Michael Vaughan: Time to Declare - My Autobiography

Front Cover
Hodder & Stoughton, Apr 28, 2011 - Biography & Autobiography - 480 pages
0 Reviews

Michael Vaughan tells the full, compelling story of a remarkable career - from his early days at Yorkshire, to his emergence as a world-class batsman; from the successful partnership with Duncan Fletcher that culminated in the raising of the urn at The Oval in 2005, to the recurring injuries that ultimately forced his retirement.

With the insight that helped him bring the best out of personalities as different as Freddie Flintoff, Kevin Pietersen and Steve Harmison, the winner of a record 26 Tests as England captain shares his views on the state of cricket today and gives a frank assessment of fellow players, coaches and administrators. He concludes with praise for the achievements of the 2009 Ashes-winning England team.

Entertaining, forthright and surprisingly candid, Time to Declare is essential reading for all cricket lovers - the definitive account of the career of one of the modern game's most influential characters.

What people are saying - Write a review

We haven't found any reviews in the usual places.

Other editions - View all

About the author (2011)

Michael Vaughan was born in Manchester in 1974. Michael began playing professional cricket at the age of seventeen and first captained the England Under-19 cricket team in 1993. He made his Test debut for England in 1999 against South Africa and in May the following year scored his first Test century against Pakistan. In 2002, Michael scored 900 runs in just seven Tests and was named PCA Player of the Year. Michael was appointed captain of England in 2003, the same year in which he was named Wisden Cricketer of the Year and reached the top of the world rankings.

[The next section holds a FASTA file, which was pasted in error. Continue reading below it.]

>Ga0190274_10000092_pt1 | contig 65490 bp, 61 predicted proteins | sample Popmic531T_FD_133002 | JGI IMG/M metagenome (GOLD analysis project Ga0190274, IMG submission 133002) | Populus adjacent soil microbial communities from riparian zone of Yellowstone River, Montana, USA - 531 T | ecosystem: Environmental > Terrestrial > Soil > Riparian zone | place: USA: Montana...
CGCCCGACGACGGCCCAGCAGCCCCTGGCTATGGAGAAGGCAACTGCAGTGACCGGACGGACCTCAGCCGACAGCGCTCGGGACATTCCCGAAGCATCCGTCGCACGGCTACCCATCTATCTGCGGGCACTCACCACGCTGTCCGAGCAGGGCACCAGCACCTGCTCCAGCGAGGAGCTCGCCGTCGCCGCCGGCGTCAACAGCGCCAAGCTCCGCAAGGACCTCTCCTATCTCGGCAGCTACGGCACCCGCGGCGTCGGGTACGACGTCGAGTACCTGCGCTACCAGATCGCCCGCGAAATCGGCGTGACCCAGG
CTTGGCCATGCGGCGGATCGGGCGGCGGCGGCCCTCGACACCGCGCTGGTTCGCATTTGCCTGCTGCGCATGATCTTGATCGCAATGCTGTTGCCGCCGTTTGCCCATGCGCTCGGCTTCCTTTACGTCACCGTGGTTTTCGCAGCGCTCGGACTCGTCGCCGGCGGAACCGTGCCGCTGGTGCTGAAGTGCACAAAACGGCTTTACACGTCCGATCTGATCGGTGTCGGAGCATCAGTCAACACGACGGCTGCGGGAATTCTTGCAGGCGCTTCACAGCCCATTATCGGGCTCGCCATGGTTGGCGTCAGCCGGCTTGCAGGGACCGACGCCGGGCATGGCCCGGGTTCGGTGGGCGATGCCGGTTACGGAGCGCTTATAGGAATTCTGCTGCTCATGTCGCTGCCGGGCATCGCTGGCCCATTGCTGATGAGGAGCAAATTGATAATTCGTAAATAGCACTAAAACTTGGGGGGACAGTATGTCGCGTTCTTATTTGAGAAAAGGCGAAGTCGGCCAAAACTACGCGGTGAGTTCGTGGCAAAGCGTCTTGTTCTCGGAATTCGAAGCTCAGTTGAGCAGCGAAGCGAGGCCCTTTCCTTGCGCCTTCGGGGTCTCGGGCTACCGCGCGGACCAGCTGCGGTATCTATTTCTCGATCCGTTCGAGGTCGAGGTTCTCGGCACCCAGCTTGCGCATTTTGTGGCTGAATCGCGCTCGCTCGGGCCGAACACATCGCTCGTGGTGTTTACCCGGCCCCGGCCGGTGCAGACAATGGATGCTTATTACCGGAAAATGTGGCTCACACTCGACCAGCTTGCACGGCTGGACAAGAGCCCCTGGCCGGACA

In 2005, Michael captained the team that reclaimed the Ashes in an historic series against Australia and was awarded the OBE. Injury prevented him from captaining the team that travelled to Australia the following year, but on his recovery Michael returned to the Test side and surpassed Peter May's record of twenty wins as England captain. His final total of twenty-six wins makes him the most successful Test captain of all time. Michael Vaughan resigned from the captaincy in 2008 and in June 2009 he retired from all cricket. Michael lives with his wife and two children in Derbyshire.

Bibliographic information